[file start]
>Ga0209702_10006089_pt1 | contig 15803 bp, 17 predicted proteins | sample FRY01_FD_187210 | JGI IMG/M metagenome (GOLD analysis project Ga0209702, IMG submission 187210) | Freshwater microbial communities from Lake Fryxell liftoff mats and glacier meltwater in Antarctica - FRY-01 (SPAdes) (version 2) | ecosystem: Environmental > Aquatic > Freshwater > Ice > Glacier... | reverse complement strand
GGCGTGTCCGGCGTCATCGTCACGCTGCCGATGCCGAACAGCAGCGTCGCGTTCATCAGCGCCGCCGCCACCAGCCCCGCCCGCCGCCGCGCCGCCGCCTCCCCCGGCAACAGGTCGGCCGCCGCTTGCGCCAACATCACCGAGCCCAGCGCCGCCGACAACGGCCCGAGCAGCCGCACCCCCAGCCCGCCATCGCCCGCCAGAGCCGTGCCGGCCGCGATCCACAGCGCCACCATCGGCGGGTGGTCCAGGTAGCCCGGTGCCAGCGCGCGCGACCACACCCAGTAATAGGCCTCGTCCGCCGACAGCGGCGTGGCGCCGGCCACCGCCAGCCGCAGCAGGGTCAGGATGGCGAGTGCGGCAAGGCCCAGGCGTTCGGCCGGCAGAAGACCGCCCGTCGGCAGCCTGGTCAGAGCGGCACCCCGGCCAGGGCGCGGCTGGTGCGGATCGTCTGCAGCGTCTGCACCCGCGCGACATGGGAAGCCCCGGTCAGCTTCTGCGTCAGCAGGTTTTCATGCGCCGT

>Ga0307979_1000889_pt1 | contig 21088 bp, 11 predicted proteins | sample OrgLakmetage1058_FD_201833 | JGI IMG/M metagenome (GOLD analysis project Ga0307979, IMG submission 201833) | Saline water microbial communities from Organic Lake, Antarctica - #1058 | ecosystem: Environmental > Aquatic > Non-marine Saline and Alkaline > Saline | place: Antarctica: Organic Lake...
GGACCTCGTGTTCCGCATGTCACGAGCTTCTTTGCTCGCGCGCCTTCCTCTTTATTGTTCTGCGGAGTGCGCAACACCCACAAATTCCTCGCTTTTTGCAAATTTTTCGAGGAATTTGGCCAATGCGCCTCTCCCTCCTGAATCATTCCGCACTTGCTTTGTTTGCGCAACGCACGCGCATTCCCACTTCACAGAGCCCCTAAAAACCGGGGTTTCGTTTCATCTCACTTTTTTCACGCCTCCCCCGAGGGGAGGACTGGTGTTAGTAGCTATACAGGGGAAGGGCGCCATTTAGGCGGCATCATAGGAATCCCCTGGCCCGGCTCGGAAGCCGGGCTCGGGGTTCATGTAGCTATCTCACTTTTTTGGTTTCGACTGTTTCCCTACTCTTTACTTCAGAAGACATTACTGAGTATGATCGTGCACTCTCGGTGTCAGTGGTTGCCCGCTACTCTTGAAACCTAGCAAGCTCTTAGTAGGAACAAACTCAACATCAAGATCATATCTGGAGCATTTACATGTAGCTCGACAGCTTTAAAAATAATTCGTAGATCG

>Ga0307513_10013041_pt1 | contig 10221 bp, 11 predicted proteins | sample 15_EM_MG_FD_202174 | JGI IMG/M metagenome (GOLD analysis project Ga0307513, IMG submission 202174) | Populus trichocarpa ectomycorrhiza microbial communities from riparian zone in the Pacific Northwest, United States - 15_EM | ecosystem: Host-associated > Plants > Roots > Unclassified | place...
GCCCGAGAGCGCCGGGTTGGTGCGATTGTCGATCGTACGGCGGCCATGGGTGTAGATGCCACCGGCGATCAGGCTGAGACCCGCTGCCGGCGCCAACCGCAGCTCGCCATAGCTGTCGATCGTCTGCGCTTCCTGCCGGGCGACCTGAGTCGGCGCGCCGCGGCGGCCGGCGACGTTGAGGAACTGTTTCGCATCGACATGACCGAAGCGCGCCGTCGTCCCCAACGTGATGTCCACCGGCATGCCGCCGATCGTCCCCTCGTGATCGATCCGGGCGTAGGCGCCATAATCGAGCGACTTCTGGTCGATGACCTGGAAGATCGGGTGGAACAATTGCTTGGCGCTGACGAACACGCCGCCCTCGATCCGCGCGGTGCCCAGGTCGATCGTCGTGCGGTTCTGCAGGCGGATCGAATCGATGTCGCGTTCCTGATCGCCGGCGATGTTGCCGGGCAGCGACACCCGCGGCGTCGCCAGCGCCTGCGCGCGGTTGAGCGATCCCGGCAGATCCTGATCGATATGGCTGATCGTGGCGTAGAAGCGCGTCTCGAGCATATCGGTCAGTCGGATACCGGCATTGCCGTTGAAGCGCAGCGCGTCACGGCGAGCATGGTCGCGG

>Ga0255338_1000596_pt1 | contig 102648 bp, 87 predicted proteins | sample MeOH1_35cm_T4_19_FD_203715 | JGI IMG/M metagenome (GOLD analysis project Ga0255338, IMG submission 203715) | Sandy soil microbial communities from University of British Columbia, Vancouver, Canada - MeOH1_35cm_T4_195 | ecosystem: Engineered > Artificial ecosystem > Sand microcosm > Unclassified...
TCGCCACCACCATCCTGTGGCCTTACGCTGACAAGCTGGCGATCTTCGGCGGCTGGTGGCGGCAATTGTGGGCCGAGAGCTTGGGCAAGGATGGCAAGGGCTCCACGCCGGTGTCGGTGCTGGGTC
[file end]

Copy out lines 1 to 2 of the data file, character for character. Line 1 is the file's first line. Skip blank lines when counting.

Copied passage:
>Ga0209702_10006089_pt1 | contig 15803 bp, 17 predicted proteins | sample FRY01_FD_187210 | JGI IMG/M metagenome (GOLD analysis project Ga0209702, IMG submission 187210) | Freshwater microbial communities from Lake Fryxell liftoff mats and glacier meltwater in Antarctica - FRY-01 (SPAdes) (version 2) | ecosystem: Environmental > Aquatic > Freshwater > Ice > Glacier... | reverse complement strand
GGCGTGTCCGGCGTCATCGTCACGCTGCCGATGCCGAACAGCAGCGTCGCGTTCATCAGCGCCGCCGCCACCAGCCCCGCCCGCCGCCGCGCCGCCGCCTCCCCCGGCAACAGGTCGGCCGCCGCTTGCGCCAACATCACCGAGCCCAGCGCCGCCGACAACGGCCCGAGCAGCCGCACCCCCAGCCCGCCATCGCCCGCCAGAGCCGTGCCGGCCGCGATCCACAGCGCCACCATCGGCGGGTGGTCCAGGTAGCCCGGTGCCAGCGCGCGCGACCACACCCAGTAATAGGCCTCGTCCGCCGACAGCGGCGTGGCGCCGGCCACCGCCAGCCGCAGCAGGGTCAGGATGGCGAGTGCGGCAAGGCCCAGGCGTTCGGCCGGCAGAAGACCGCCCGTCGGCAGCCTGGTCAGAGCGGCACCCCGGCCAGGGCGCGGCTGGTGCGGATCGTCTGCAGCGTCTGCACCCGCGCGACATGGGAAGCCCCGGTCAGCTTCTGCGTCAGCAGGTTTTCATGCGCCGT